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Is NASA Too Worried about Contaminating Mars?

It's time to relax constraints on Mars exploration, researchers argue
Mars blowing nose



Thomas Fuchs

Does Mars need protection from our microbes? Conventional wisdom says yes, as does space law—the United Nations Outer Space Treaty prohibits the contamination of potentially fertile worlds with earthly bacteria. Yet some researchers disagree: Mars will be just fine on its own, they say, and the stringent safeguards now in place discourage scientists from exploring the Red Planet. On missions dedicated to searching for life, costs “could easily double because of planetary protection procedures,” says Cornell University astrobiologist Alberto G. Fairén.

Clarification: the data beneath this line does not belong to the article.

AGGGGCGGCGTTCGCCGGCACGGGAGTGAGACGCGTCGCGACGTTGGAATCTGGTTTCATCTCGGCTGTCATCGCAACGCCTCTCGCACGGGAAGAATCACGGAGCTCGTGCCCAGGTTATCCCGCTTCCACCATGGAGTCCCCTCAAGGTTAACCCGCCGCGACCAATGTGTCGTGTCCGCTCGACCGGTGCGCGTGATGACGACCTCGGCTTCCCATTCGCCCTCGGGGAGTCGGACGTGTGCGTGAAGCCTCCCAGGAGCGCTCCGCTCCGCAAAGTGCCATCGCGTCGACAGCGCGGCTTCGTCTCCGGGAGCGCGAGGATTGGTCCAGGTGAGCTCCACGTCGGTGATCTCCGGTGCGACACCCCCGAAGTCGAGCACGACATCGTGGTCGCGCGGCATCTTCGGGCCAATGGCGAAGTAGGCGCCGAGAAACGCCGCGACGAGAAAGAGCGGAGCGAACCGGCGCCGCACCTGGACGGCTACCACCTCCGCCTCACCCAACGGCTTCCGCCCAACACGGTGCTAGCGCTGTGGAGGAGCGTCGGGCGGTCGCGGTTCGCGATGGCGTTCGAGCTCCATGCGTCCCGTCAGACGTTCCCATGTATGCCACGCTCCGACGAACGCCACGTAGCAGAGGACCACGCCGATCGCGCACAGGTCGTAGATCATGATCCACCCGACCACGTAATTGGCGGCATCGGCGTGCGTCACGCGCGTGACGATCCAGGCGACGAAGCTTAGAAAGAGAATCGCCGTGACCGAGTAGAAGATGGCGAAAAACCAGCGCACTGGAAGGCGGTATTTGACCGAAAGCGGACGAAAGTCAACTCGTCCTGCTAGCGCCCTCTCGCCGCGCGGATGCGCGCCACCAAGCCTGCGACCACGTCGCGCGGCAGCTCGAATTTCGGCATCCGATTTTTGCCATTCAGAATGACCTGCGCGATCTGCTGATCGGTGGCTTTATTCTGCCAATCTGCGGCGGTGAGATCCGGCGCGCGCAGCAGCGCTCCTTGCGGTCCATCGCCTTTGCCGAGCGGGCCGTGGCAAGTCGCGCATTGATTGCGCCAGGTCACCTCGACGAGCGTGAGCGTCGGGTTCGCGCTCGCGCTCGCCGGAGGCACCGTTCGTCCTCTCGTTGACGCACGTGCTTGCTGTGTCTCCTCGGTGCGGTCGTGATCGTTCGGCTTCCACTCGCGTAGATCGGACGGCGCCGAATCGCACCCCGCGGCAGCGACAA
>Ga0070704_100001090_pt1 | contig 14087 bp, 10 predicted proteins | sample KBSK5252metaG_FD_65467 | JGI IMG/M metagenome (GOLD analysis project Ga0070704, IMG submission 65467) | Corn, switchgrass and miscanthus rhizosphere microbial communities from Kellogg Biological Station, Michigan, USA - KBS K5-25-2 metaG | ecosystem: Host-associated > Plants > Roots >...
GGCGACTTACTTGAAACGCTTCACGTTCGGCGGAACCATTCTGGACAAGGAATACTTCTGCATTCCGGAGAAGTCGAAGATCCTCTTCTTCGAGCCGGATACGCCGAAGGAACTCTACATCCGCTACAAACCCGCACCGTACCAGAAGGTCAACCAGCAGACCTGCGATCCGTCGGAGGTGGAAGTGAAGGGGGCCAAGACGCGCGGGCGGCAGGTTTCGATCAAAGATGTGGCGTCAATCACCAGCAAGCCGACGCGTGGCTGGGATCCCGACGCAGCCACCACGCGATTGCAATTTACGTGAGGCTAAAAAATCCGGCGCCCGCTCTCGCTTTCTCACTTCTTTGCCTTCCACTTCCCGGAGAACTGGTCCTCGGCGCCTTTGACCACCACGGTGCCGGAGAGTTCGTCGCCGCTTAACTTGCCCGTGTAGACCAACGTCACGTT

Protecting Mars is not worth the effort and expense, Fairén and Dirk Schulze-Makuch of Washington State University argue in a recent issue of Nature Geoscience. After all, some Earth bacteria are probably already there, having hitched a ride on debris from ancient meteor impacts or more recently on NASA's Viking landers. Besides, any life-form already on Mars would easily fight off the poorly adapted invasive microbes.

The odds of NASA changing course are low. “If you want to study life elsewhere, you have to make sure not to bring Earth materials along” or else risk mistaking stowaways for alien life, says Catharine Conley, NASA's planetary protection officer.

John Rummel, Conley's predecessor at NASA, says simulations and experiments suggest Earth bacteria actually could survive on Mars. Adds Rummel: “We don't know everything that Earth organisms can do.”

This article was originally published with the title "Stop Pampering the Red Planet."

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